Ask Your Question

derivative of order var('m') returns 0

asked 2015-10-29 04:34:28 +0200

ianhi gravatar image

In mathematica I can differentiate a function m times with respect to x, where m doesn't have an explicit value yet and get an expression that can be evaluated as below:

in[0] g = x^2 + 3/2*(x^2 - 1)*x
f = D[g, {x, m}]
out[0]= ∂(x,m)(3/2x(-1+x^2))+Power(m,0)[x,2]

in[1]  f /. {m -> 2}
out[1]= 2+9x

What I believe to be the equivalent code in sage will only give me 0 instead of an expression which I could then evaluate by setting m=2:

#Sage example 1
sage: g = x^2 + 3/2*(x^2 - 1)*x
sage: var('m')
sage: diff(g,x,m)

I know it is possible to differentiate a variable number of times due to the following:

#Sage example 2
sage: diff((x^2-1)^n,x,n)
2*(x^2 - 1)^(n - 1)*n*x*log(x^2 - 1) + 2*(x^2 - 1)^(n - 1)*x

I think that example 2 works because I have x raised to the power n.

Is it possible to accomplish the equivalent of what I did in mathematica in sage (i.e. have example 1 not return 0)? Alternatively if this is not possible what advice do you have for how I could work on making this functionality exist?

Thanks in advance.

edit retag flag offensive close merge delete

1 Answer

Sort by » oldest newest most voted

answered 2015-10-29 14:27:09 +0200

eric_g gravatar image


In Sage, the syntax diff(g,x,m) where x and m are two symbolic variables, does not stand for the m-th derivative of g with respect to x, but for the second order partial derivative of g with one derivative taken with respect to x and the other one with respect to m, i.e. in LaTeX notation \frac{\partial^2 g}{\partial x \partial m}. This explains why example 1 returns 0 (m does not appear in g), while example 2 returns something nonzero ((x^2-1)^n is a function of both x and n).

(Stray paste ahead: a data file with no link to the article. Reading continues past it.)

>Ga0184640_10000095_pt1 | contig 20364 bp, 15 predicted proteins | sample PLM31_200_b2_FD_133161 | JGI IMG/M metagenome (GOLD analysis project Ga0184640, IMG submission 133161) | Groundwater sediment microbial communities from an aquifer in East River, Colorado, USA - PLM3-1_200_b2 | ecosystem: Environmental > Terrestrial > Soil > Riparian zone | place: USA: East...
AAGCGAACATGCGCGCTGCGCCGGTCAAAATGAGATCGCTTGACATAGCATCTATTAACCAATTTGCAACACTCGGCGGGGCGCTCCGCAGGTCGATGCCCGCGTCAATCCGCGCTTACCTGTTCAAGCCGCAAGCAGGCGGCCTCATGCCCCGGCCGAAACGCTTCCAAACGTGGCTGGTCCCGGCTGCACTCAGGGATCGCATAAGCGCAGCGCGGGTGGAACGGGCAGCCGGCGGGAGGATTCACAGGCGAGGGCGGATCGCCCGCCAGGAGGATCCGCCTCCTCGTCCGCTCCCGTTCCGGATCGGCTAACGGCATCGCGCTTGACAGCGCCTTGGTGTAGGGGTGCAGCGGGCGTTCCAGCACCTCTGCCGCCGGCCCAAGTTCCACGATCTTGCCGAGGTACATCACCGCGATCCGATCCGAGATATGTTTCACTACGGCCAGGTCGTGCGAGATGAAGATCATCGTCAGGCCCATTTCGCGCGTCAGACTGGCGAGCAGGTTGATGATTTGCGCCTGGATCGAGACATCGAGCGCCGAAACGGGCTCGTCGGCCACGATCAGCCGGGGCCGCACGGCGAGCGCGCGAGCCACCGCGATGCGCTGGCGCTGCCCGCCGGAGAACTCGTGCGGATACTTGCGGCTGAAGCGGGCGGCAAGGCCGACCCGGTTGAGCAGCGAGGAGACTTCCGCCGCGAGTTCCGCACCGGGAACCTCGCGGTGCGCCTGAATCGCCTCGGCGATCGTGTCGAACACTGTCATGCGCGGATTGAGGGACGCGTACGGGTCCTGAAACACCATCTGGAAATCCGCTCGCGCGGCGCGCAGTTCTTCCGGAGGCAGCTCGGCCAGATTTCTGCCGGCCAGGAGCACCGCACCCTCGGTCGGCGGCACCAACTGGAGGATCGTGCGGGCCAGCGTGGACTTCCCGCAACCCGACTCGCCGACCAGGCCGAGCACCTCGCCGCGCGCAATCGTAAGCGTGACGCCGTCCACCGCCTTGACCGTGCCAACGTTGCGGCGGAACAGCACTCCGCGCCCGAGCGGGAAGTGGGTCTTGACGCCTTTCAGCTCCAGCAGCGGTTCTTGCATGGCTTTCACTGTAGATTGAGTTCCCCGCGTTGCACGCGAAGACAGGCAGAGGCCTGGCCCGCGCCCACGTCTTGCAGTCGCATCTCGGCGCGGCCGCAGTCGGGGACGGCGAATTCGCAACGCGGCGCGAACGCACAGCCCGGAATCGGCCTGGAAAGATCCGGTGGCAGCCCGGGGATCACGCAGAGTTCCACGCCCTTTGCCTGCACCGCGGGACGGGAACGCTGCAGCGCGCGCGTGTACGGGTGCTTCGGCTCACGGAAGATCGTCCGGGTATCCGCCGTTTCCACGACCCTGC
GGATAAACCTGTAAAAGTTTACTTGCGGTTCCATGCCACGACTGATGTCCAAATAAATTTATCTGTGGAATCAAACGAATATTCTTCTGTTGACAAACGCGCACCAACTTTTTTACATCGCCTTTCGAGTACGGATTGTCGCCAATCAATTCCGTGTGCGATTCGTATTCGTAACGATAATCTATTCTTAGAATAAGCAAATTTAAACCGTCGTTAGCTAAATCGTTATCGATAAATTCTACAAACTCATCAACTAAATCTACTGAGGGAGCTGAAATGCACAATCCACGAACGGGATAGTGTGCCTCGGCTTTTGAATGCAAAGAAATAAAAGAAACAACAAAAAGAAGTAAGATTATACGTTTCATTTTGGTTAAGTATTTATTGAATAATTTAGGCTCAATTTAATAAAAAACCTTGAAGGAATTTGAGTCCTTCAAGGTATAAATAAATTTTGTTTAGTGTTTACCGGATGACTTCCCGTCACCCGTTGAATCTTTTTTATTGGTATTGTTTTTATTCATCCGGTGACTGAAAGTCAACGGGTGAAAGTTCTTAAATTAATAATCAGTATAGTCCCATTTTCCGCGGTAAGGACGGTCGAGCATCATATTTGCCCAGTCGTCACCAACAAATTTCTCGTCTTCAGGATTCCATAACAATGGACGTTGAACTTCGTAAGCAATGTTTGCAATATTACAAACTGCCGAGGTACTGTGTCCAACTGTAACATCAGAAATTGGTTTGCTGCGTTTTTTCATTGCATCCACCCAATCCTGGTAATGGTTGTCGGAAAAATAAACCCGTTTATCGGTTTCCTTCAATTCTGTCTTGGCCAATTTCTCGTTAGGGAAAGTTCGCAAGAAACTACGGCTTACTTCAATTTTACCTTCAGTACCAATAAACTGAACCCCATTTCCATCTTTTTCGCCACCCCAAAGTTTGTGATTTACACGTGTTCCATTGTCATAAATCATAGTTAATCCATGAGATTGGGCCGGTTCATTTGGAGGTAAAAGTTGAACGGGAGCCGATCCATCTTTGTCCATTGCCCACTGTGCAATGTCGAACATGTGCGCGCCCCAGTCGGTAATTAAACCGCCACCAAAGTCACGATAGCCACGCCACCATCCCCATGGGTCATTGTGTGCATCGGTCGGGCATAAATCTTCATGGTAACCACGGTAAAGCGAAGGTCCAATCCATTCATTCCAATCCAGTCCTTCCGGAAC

If, instead of a symbolic variable, the third argument of diff is a non-negative integer m, then the outcome is the m-th derivative of g with respect to x: for instance

sage: g = x^2 + 3/2*(x^2 - 1)*x
sage: m = 3   # m is now an integer, not a symbolic variable
sage: diff(g, x, m)
edit flag offensive delete link more



This definitely explains the behavior of the Sage diff function. However, how could we differentiate n-th time with n being symbolic?

vdelecroix gravatar imagevdelecroix ( 2015-10-30 03:40:57 +0200 )edit

Differentiating n times, with n symbolic, means n could be any nonnegative integer, but we don't want to specify which.

A bit like taking the n-th power of a matrix, with n symbolic.

Some functions are nice enough that there is a general formula for their n-th derivative. For instance,

  • If f = exp(x), then diff(f, x, n) is exp(x)
  • If f = x^m for some nonnegative integer m, then diff(f, x, n) is m!/(m-n)! x^(m-n) for 0 <= n <= m, and 0 for n > m.
slelievre gravatar imageslelievre ( 2020-09-28 12:26:21 +0200 )edit

Your Answer

Please start posting anonymously - your entry will be published after you log in or create a new account.

Add Answer

Question Tools

1 follower


Asked: 2015-10-29 04:34:28 +0200

Seen: 1,055 times

Last updated: Oct 29 '15